A medication being generally safe doesn't mean there can't be side effects. Some people respond differently to medications than others, so while not everyone will experience these side effects, it's important to look out for them and discontinue the use of the product if you experience them.
Skin rash, itching, hives, or other irritations
Swelling in the face, throat, or extremities
There are other classes of over-the-counter medication that may help with your migraines. NSAIDs such as aspirin, ibuprofen, and naproxen were mentioned earlier. These are also highly effective at treating migraines.
A common option comes in the form of aspirin, acetaminophen, and caffeine combined. There are several over-the-counter options with this combination.
There are two different thresholds that you should use when determining whether or not to see a doctor: frequency and intensity.
If you only have a headache once every few months and over-the-counter medicines work to treat it, there's no need to see a doctor. If you have headaches every week, you should see a doctor regardless of whether or not the medication available to you works.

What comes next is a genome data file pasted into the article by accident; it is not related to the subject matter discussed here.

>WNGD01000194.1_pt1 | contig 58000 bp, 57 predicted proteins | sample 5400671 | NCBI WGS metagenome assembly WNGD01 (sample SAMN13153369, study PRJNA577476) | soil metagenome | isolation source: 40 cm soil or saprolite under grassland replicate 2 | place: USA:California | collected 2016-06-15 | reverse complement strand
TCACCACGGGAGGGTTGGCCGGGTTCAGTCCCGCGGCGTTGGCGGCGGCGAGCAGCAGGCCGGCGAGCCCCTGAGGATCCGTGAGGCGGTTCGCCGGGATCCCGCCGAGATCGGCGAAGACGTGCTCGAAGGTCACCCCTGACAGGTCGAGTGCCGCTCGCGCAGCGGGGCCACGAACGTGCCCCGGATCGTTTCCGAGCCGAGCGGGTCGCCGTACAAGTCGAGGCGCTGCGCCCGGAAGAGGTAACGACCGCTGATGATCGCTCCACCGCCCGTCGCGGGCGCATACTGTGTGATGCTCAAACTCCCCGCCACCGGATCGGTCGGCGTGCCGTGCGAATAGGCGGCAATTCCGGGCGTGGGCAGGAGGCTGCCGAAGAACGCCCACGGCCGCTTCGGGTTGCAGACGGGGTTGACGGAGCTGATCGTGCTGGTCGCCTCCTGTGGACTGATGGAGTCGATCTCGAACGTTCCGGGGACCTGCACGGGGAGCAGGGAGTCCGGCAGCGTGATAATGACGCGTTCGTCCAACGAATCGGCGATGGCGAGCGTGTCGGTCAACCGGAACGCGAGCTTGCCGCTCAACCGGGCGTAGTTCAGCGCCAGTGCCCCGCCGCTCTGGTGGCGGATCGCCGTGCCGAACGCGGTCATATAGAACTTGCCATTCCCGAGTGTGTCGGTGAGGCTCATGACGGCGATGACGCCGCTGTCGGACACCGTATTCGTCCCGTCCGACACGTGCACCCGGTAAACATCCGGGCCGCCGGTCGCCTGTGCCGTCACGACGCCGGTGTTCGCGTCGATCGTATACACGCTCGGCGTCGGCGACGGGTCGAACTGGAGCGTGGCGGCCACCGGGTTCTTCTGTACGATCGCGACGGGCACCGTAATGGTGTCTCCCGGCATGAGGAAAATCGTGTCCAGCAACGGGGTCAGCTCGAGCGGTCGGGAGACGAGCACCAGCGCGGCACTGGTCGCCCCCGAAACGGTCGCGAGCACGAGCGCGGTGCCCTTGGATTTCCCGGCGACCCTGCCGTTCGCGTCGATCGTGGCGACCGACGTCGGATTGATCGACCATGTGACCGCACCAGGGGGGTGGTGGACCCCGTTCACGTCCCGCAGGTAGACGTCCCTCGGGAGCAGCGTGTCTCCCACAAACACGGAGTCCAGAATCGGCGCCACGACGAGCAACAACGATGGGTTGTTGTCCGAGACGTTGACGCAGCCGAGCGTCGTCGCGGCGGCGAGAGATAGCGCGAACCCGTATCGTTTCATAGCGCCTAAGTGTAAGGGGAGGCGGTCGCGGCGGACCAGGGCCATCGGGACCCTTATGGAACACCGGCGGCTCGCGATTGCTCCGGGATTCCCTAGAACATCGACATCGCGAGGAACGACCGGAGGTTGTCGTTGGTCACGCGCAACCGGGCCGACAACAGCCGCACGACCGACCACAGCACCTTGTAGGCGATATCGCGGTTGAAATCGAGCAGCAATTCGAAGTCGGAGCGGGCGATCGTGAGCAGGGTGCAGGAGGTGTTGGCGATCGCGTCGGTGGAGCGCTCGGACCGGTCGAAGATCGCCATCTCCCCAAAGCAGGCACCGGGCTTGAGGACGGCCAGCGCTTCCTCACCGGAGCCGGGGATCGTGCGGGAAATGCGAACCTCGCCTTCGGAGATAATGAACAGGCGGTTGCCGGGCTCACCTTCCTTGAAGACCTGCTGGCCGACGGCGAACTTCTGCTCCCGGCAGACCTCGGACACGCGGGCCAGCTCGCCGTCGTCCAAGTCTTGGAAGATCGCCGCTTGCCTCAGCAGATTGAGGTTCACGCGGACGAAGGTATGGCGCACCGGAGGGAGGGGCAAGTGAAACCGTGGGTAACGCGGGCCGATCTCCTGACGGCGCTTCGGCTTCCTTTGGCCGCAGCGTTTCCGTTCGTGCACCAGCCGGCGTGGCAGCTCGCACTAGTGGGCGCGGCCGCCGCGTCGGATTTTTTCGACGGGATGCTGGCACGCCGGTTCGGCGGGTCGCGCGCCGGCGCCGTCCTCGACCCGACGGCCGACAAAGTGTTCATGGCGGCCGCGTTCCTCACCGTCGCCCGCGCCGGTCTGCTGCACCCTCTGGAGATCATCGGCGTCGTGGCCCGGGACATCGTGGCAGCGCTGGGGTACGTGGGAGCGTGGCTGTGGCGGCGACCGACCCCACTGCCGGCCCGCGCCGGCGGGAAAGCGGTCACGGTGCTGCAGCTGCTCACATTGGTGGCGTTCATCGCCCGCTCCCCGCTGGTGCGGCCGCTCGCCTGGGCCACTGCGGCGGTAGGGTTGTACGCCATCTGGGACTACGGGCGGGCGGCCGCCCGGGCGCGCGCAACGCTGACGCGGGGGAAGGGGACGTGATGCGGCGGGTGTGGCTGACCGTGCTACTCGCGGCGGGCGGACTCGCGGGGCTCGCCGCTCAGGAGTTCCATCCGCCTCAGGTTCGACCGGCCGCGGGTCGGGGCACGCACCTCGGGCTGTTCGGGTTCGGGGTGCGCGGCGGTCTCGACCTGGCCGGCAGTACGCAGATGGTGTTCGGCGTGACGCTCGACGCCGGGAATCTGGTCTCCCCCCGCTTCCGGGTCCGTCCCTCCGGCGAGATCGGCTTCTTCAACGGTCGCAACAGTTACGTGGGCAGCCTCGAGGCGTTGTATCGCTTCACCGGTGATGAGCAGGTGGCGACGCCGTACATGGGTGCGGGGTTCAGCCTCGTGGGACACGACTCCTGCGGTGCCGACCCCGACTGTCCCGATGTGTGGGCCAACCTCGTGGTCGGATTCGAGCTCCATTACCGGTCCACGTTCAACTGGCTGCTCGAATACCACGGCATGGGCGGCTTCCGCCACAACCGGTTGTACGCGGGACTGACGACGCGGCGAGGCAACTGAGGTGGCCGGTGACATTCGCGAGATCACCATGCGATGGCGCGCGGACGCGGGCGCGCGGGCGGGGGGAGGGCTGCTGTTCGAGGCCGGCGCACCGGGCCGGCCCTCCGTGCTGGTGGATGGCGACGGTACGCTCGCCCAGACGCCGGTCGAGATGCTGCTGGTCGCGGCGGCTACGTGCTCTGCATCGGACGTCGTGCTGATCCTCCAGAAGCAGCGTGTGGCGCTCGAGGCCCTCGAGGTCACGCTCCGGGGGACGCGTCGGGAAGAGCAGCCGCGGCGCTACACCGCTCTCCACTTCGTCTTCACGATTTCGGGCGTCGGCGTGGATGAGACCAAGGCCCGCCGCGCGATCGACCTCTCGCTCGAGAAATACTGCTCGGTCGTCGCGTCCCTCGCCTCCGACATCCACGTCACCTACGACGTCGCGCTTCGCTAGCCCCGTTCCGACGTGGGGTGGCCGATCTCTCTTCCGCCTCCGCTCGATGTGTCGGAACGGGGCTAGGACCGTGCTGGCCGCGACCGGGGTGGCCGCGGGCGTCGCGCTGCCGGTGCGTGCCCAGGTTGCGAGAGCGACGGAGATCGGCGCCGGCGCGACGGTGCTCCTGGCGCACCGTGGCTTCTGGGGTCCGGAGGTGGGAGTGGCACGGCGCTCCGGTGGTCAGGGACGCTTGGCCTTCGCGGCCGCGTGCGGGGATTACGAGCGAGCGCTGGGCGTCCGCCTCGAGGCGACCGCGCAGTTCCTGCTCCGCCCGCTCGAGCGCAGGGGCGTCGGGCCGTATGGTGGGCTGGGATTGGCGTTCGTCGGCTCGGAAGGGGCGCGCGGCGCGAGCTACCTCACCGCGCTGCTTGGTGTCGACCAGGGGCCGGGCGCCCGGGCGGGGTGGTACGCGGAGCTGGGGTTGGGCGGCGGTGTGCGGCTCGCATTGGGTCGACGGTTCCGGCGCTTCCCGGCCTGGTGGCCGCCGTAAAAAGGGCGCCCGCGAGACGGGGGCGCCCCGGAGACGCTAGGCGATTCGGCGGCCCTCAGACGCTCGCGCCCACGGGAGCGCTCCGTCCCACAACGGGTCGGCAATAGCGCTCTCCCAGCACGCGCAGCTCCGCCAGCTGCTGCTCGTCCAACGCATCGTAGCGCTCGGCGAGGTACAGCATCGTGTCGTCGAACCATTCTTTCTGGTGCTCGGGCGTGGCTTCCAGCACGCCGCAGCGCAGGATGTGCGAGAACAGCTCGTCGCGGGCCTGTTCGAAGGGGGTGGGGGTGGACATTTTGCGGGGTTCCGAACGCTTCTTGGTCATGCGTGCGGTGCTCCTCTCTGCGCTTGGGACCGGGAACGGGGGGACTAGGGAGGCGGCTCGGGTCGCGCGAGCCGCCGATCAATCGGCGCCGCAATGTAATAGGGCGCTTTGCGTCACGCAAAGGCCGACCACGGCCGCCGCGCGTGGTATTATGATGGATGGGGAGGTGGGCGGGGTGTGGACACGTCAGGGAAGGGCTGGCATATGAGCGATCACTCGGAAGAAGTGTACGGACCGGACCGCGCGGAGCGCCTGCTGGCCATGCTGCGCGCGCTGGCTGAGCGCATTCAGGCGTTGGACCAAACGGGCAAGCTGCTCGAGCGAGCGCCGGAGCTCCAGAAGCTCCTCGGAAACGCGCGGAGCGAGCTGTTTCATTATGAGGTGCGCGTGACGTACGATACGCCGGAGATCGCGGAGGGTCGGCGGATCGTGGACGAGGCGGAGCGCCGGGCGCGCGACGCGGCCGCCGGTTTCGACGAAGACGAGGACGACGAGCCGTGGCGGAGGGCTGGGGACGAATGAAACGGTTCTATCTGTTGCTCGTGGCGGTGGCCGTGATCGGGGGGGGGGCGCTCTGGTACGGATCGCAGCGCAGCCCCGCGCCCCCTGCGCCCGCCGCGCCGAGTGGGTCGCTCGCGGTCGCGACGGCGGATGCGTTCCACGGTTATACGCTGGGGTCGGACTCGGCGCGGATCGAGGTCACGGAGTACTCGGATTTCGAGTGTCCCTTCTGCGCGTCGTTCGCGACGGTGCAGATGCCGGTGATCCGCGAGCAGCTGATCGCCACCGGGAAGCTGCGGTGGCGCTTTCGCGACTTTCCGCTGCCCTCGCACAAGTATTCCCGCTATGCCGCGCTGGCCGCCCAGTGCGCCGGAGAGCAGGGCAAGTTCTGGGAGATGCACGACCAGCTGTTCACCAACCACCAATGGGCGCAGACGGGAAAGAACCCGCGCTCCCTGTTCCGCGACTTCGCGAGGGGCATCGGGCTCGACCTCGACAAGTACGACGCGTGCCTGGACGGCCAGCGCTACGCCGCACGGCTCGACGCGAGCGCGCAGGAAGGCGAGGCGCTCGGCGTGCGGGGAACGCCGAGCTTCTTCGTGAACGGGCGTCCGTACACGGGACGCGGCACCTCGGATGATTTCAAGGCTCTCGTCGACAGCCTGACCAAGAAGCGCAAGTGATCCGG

The same goes for if you have infrequent headaches, but they are so powerful that nothing works on them.
A doctor will be able to determine if your headaches are caused by something more serious and give you stronger medication that will improve your chances of beating the pain.
When you get a migraine, you'll want to do anything to relieve the pain. There are several great over-the-counter options for you to buy that are highly effective at treating migraine pain. Tylenol is a long-standing option that works well and has fewer side effects than other options. This makes it a good first choice.
If your migraines don't go away with Tylenol and other popular over-the-counter options also fail to solve the problem, talk to a doctor as soon as possible. They'll be able to determine whether there's some underlying cause for your migraines and possibly offer you prescription options that will more effectively alleviate the headache.
Acetaminophen information | U.S. Food and Drug Administration
Our story | Tylenol
Phenylephrine | MedlinePlus
Diphenhydramine | MedlinePlus
Acetaminophen | StatPearls
Acetaminophen | MedlinePlus